Before our annual bingeing on football and food, the Macy’s Thanksgiving Day Parade may dominate the streets of Manhattan and television sets nationwide, but it’s not the only big-ballooned party in America.
We’ve rounded up parades across the country that emulate the granddaddy staged in New York yet offer a few novelties that may entice you to check them out instead.
McDonald’s Thanksgiving Parade — Chicago
At this Chicago parade you can catch the free-wheelin’ acrobatic skills of The Cirques Experience Wheel Jam. (Photo: McDonald’s Thanksgiving Day Parade/Facebook)
Time: 8-11 a.m. CST
This parade is sure to rock, especially with Grand Marshal Dee Snider (of heavy metal band Twisted Sister and The Celebrity Apprentice fame) kicking things off. Traveling down Chicago’s famed State Street from Randolph to Congress, the parade will feature giant balloons, floats, and marching bands joined by acts such as the Original Harlem Globetrotters, Ringling Bros. and Barnum & Bailey circus, the Joffrey Ballet, the Chicago Gay Men’s Chorus, and the Jesse White Tumbling Team. In its 81st year, this parade is one of a few with a national broadcast, so watch it live in your jammies on WGN America.
6ABC Dunkin’ Donuts Thanksgiving Day Parade — Philadelphia
Fun floats of cartoon characters are a big hit with kids and adults alike. (Photo: 6ABC Thanksgiving Day Parade/Facebook)
Time: 8:30 a.m.-noon EST
The oldest Thanksgiving parade in the country — take that, New York — this parade travels 1.4 miles down Benjamin Franklin Parkway. Gigantic balloons this year include beloved Dr. Seuss characters such as the Cat in the Hat, Horton, the Lorax, and the Grinch. Also expect cameos from Anna and Elsa from Disney on Ice presents Frozen and former NSync member Lance Bass. Little girls and young moms should love that combination.
Winternational Thanksgiving Parade — North Miami
The holiday beat must go on, rain or shine! (Photo: AP Photo/Wilfredo Lee)
Time: 10 a.m. EST
With temperatures in the upper 70s, the Miami Metro area might seem like an odd place to ring in the holiday season. But this parade celebrates its 40th anniversary with a menagerie of bands, dance groups, and professional floats. Add to this the parade mascot: The melting snowman I.C. Snowden will ring in the start of cooler weather in southern Florida. We wonder if Olaf might join him this year.
Novant Health Thanksgiving Day Parade — Charlotte
The Charlotte Thanksgiving parade is the only place to see the unique “Segwaloons.” (Photo: Charlotte Center City)
Time: 9:30 a.m. EST
Formerly known as the Carolinas’ Carrousel Parade, this annual event in uptown Charlotte is the fourth-largest Thanksgiving parade in America. Attracting about 100,000 spectators each year, it will feature marching bands, floats, musical performances, and “Segwaloons” — a cross between a Segway and a balloon.
Annual H-E-B Thanksgiving Day Parade — Houston
Everything’s bigger in Texas, even the holiday cheer. (Photo: City of Houston)
Time: 9 a.m. CST
It’s been a tradition for 65 years, y’all. Spanning 20 city blocks, the parade loops through downtown Houston with colorful floats, giant balloons, bands, and dancers. Plus, this year sassy inline-skate dancer Juan Carlos from America’s Got Talent joins the action. Reality TV stars Bill Klein and Dr. Jennifer Arnold, of the TLC show The Little Couple, serve as grand marshals.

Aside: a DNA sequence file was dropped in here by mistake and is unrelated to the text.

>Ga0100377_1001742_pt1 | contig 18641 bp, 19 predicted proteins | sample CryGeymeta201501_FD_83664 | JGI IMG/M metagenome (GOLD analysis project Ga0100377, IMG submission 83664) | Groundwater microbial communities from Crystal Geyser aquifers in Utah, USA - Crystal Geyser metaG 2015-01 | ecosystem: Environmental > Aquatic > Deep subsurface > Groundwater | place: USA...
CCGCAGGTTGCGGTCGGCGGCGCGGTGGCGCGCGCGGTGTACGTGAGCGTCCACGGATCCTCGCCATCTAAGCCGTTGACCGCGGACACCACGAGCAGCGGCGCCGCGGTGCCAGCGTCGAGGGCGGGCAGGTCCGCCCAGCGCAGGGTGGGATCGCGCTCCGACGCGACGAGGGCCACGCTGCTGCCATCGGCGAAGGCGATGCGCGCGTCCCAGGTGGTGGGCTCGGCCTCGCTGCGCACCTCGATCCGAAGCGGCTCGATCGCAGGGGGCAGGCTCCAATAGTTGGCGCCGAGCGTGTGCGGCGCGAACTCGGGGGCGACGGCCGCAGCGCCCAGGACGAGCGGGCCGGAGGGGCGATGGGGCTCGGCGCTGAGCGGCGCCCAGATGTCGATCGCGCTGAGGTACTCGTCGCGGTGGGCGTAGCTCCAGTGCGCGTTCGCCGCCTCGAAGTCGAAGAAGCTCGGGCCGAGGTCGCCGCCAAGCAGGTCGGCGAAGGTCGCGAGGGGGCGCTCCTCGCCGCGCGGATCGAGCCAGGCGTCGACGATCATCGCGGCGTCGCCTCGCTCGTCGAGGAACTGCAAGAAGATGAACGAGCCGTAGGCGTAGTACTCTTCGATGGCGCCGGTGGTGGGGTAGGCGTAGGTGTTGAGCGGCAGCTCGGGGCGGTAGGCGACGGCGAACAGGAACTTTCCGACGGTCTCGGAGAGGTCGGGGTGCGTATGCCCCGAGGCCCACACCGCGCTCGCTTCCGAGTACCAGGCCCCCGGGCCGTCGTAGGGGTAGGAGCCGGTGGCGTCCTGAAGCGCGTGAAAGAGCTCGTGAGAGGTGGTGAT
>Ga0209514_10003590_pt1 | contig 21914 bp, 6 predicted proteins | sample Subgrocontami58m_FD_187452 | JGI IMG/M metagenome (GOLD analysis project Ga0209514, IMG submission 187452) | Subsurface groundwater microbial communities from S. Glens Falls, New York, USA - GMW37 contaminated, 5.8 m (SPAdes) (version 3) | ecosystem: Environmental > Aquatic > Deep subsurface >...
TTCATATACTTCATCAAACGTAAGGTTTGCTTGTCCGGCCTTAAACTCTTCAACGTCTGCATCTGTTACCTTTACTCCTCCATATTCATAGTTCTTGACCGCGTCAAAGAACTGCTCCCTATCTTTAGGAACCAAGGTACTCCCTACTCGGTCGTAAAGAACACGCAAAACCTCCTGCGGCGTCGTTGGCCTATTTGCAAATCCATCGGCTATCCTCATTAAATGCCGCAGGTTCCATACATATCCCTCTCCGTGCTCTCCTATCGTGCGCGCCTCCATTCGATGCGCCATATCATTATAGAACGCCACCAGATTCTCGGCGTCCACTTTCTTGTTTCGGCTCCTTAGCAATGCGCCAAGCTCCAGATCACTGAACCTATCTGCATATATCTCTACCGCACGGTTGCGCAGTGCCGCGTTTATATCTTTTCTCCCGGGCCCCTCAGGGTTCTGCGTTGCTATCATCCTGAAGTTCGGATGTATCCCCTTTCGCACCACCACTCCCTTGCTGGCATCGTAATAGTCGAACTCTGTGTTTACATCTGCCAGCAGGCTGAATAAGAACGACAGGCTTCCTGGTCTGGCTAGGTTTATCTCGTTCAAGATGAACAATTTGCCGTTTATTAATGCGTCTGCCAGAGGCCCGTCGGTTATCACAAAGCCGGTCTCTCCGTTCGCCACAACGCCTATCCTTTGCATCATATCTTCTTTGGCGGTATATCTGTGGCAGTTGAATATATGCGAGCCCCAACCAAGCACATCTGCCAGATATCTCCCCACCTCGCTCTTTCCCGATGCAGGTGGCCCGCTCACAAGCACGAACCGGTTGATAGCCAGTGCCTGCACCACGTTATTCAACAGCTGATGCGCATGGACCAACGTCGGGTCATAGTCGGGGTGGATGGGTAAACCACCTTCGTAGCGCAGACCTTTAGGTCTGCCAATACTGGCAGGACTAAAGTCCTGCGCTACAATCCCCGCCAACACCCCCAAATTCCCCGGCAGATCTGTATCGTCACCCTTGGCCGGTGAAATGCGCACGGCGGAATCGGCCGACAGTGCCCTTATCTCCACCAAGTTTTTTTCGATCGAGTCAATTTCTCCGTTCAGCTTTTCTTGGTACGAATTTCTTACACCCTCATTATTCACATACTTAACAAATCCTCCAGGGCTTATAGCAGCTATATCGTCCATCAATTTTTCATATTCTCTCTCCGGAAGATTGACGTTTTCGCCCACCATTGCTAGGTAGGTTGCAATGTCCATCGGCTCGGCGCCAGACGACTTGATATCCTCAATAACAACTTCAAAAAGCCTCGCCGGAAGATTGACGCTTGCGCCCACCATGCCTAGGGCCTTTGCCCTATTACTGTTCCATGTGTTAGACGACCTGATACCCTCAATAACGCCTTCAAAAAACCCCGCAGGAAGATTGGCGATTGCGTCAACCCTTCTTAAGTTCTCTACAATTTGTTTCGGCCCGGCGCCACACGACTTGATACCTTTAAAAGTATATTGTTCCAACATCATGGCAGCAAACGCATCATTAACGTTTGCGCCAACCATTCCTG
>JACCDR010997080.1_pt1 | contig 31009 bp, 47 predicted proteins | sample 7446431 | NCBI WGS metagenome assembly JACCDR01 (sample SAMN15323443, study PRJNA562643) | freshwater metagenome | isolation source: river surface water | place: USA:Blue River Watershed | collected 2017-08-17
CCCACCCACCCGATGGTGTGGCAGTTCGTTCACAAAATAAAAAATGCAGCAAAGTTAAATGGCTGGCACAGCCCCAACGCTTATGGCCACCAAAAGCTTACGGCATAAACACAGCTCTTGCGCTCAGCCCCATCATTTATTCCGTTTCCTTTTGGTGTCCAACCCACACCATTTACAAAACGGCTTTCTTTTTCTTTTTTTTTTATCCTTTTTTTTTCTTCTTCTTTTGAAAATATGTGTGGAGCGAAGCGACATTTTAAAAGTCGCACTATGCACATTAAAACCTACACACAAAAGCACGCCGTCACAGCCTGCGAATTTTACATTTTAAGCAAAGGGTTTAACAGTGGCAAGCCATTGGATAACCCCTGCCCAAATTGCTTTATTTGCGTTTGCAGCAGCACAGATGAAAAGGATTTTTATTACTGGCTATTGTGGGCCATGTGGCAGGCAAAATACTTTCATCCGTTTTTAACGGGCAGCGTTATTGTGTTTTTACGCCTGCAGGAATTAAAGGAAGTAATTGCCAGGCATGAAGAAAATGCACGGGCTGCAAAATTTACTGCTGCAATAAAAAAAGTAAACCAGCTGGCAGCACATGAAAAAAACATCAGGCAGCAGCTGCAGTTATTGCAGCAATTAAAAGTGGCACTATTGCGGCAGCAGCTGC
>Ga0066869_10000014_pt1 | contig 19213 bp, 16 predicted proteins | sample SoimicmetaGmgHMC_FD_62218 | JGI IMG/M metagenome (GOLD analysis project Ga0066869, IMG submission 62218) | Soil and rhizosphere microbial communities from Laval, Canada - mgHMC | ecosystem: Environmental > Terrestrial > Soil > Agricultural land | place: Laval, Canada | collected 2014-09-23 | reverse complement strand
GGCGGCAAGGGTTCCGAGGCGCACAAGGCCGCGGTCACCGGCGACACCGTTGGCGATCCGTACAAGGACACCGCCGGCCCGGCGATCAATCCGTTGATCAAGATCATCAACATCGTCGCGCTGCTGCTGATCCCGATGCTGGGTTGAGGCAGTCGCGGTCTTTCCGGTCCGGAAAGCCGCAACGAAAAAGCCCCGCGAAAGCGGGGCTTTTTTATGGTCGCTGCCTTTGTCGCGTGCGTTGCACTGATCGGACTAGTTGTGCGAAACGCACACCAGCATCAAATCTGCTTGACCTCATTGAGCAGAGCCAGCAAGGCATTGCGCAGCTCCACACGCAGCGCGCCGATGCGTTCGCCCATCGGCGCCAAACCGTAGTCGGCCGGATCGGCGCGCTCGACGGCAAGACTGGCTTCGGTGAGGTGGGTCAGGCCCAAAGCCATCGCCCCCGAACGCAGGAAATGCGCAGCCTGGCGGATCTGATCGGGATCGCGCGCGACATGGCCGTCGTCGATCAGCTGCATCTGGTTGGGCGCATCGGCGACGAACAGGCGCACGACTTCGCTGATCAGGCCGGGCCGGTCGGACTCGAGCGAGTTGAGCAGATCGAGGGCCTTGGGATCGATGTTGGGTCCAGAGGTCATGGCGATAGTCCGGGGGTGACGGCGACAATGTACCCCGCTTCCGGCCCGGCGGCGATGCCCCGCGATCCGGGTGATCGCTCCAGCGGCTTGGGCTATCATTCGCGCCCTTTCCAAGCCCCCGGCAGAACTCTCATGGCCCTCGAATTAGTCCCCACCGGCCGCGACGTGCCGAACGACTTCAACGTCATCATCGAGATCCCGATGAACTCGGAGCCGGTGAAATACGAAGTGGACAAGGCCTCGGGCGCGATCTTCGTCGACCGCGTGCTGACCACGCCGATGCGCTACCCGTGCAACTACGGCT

The creepy-but-lovable Big Heads have been a Detroit parade tradition since 2008. (Photo: Paul Warner/Getty Images)
Time: 9:20 a.m. EST
In its 88th year, this parade through the Motor City is best known for its Big Head Corps. — it’s a slightly creepy collection of nearly 300 giant papier-mâché heads that bob alongside the colorful floats, balloons, and marching bands winding down Woodward Avenue. Many of the heads date back to the 1940s and hail from the carnival-loving town of Viareggio, Italy. Since then, area artists have added to the original collection with heads modeled after Henry Ford, Diana Ross, Aretha Franklin, and Tom Selleck — all famous Detroiters.
Parade of the Hills — Phoenix
Elfvis may be one of the lesser known holiday characters, but he sure keeps things rocking down in Arizona. (Photo: Fountain Hills Chamber of Commerce)
Time: 9-11 a.m. MST
It doesn’t include megaballoons or Broadway performances, but this parade has one thing that New York’s does not: a 560-foot jet fountain. Taking place in Fountain Hills, a town less than an hour from Phoenix and Scottsdale, this is the only Thanksgiving parade in Arizona. So for avid parade-goers and Arizona transplants homesick for big-city hoopla, this is it. The parade features a few dozen floats, classic cars, Girl Scout troops, local marching bands, and more.
My Macy’s Holiday Parade — Seattle
Going to a parade on Black Friday is a much better option than going shopping. (Photo: AP Photo/Dan DeLong)
Time: Friday, Nov. 28, at 9 a.m. PST
Think New York City is the only place with a Macy’s-sponsored parade? Think again. On the opposite coast, Seattle hosts its version — the day after Thanksgiving. More than 600 costumed characters, 25 floats, and Santa Claus himself will entertain Emerald City spectators. For the best view, try to grab a curbside seat at Westlake Center — and pray for no rain.
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